Then words themselves. For example “we need to have a talk” or “we need to talk” — those are enough to literally freeze my blood. I panic, I go white, I loose feeling in my fingertips to hear those two phrases. They still stop me hard in my tracks, enough that I legitimately lose myself. It’s the type of phrase that stops everything around me from being processed. That is not exactly a terrifying phrase on its own, but for me that phrase was the cue that I was about to go through a hellacious sentence of verbal and emotional abuse from my father and his then-wife. For a good 8-9 years that phrase was literally my warning that I was going to end up in for a world of abuse and hurt. It has been…oh gods, nearly 7 years since I last heard that phrase from my father or his wife; and yet it still is one phrase that will immediately send me over the edge into full-blown panic.

I work through my issues with words and language when I am in counseling, but I can admit that this is one phrase I don’t think I’ll ever be able to fully get over. It is the type of thing that I am going to have to work a lifetime on, and I suspect I will never be able to hear that phrase without actively flinching. It used to be a pretty common thing to say in the family, before all the emotional/verbal abuse went down with my one house growing up. The rest of my family has been good about working with me. They don’t use that phrase anymore, which I am very grateful for. I know that they understand why that phrase is so hard for me, and I do appreciate working with me there.

This is not to say that my family is just coddling me with no push. My family talks like normal, interacts with me like normal–treat me like a normal person. Which is much appreciated. It helps me feel normal and normalize all my reactions and knowing what is normal to do and to react. One phrase is a good one to avoid, but otherwise, my family all just treat me like normal, which is the most helpful thing for me in coping with what I went through.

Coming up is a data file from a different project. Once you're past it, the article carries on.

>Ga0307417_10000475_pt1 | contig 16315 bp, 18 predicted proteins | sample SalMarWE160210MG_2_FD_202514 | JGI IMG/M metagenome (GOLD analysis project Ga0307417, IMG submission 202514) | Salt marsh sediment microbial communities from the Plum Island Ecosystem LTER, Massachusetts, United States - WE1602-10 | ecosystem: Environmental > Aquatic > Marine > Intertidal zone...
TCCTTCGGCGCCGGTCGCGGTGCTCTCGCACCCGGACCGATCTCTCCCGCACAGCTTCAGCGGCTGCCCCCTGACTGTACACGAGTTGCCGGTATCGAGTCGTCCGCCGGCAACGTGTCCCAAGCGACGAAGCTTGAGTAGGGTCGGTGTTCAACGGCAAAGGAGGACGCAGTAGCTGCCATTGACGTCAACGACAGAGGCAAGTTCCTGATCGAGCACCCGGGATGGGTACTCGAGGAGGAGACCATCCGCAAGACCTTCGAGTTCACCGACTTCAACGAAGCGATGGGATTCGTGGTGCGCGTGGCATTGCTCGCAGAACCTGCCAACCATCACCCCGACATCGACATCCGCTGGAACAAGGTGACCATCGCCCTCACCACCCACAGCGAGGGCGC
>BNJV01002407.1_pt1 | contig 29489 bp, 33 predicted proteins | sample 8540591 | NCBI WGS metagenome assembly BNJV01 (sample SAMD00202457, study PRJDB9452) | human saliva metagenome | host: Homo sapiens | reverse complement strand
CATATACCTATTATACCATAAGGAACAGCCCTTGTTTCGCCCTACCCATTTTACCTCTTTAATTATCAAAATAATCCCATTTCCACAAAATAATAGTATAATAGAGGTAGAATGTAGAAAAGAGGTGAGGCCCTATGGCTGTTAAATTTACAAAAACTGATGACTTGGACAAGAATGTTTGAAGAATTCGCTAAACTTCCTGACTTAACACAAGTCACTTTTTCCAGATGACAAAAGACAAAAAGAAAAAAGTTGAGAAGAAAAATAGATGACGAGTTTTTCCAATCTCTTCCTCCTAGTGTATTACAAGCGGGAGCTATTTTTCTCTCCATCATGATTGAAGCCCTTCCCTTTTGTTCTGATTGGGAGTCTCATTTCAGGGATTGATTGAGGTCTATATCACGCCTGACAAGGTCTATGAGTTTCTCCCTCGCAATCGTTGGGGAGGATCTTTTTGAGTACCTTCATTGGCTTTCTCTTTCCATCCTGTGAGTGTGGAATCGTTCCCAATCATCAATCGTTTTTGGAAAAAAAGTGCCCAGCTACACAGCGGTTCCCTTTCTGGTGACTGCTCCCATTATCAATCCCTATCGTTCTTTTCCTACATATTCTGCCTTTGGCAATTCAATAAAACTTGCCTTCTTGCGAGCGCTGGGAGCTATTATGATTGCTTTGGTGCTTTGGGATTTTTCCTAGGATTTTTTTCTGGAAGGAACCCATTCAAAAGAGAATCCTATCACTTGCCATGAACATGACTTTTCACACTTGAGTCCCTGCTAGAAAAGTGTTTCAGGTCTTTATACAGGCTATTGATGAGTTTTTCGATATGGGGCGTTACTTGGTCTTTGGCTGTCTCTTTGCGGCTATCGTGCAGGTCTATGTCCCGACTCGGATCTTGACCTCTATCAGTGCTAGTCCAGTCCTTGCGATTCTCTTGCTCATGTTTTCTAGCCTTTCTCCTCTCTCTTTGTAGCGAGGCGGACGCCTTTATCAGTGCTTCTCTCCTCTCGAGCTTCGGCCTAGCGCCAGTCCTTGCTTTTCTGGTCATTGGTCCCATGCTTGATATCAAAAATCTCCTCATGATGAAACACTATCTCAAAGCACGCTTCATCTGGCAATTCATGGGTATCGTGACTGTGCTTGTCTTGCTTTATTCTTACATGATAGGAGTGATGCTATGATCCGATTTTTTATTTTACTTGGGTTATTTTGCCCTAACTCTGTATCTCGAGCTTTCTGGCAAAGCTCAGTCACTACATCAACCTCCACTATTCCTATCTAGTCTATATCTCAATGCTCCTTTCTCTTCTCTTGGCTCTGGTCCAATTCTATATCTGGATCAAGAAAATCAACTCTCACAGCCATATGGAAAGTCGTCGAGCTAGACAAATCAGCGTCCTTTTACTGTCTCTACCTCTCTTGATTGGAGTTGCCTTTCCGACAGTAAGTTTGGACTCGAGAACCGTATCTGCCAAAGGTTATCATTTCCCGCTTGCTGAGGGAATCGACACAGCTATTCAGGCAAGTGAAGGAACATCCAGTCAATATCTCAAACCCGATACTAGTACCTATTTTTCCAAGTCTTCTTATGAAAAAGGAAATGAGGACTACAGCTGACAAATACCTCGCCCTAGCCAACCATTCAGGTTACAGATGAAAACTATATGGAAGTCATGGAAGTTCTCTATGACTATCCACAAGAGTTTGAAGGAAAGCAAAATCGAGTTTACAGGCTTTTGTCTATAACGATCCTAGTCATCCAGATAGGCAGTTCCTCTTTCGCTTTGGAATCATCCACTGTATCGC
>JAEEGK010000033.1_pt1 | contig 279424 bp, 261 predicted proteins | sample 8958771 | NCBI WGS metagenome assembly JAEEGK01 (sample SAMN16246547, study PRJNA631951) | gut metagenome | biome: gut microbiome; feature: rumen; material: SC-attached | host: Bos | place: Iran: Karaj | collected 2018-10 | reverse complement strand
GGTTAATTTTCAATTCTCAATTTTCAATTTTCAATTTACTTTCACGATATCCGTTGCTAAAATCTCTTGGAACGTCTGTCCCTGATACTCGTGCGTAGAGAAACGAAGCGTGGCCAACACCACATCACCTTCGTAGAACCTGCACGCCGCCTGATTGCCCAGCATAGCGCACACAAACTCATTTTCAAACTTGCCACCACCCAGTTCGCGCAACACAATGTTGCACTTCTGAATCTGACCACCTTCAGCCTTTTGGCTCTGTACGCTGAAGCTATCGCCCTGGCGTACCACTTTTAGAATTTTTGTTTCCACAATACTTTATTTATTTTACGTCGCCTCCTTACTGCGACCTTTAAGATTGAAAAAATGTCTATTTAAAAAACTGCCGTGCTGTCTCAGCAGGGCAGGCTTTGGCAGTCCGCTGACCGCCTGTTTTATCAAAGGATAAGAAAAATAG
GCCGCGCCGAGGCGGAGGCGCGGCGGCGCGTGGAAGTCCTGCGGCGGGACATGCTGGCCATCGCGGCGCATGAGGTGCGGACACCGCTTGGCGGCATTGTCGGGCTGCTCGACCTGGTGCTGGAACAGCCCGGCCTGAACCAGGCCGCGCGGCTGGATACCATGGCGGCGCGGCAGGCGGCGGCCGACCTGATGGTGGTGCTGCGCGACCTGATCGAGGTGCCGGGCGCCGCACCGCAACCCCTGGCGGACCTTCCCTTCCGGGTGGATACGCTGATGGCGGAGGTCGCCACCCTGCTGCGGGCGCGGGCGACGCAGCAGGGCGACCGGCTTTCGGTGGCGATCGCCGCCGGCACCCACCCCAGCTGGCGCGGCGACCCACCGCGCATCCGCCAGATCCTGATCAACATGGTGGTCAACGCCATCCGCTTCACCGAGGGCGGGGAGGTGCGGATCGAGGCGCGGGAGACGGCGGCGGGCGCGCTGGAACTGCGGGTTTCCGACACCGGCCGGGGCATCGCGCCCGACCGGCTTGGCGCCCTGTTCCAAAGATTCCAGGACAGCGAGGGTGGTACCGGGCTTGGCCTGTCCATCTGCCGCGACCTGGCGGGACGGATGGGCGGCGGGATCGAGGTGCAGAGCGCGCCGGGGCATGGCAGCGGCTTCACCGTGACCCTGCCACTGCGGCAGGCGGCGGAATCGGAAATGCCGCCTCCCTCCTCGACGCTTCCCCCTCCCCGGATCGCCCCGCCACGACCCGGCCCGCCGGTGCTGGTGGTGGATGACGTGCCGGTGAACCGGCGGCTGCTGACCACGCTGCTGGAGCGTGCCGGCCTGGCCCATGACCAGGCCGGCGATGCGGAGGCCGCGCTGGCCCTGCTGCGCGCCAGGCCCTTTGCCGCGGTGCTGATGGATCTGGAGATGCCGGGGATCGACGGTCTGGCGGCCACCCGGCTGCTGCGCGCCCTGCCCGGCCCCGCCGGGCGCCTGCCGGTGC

All of this just to explain that I am sensitive and highly aware of the power of words. It took me years after moving out at 18 to really begin to understand that I was abused. Because the way the courts treat it, the way that most people treat it–I was never touched, so I was never abused. But it took me getting out, being on my own in Germany for a year and coming to terms with my life and what had happened to me growing up…all that to make me realize that I was abused. Yes others might have had it worse throughout history, but it not being “that bad” (to use what some people have explained my situation as) does not invalidate the fact that I grew up in an abusive household.

So once I began to realize all that, and was fully on my own my senior year of college, I really began to analyze how my childhood + first two years of college and the relationships I had with my father and his wife really affected me. Also – a year across the world from everything really opened my eyes. I mean…being in Germany and being told that I was the legitimate and sole root of all my family’s (dad + his wife + my sibling) problems was eye-opening for me. It really woke me up and was the first understanding for me that things were not right in my father’s household. That was a good thing for me–because it made me grow up and really understand what I was dealing with.

All of that has made me more conscious of words, phrases, speech and just what they mean. I might perhaps over-analyze, which is something I just have to continue to work on. But I feel more careful than perhaps I might have been without the fun I had to deal with.

In work and magic, in witchcraft and in my practice, I always did believe that words were powerful. But now I’ve come to the realization that for me words are full intent. And words are deliberately chosen. Even if someone wants to claim they were carelessly chosen, I don’t see that in most cases. “Careless” is, in my experience, 85% actual thought but played off as such to avoid really dealing with what was chosen. There are deliberate choices made, even if it’s just the thoughts behind the words spoken. In my experience, there is nothing carelessly spoken without either the implication clear or the obvious thought behind the words.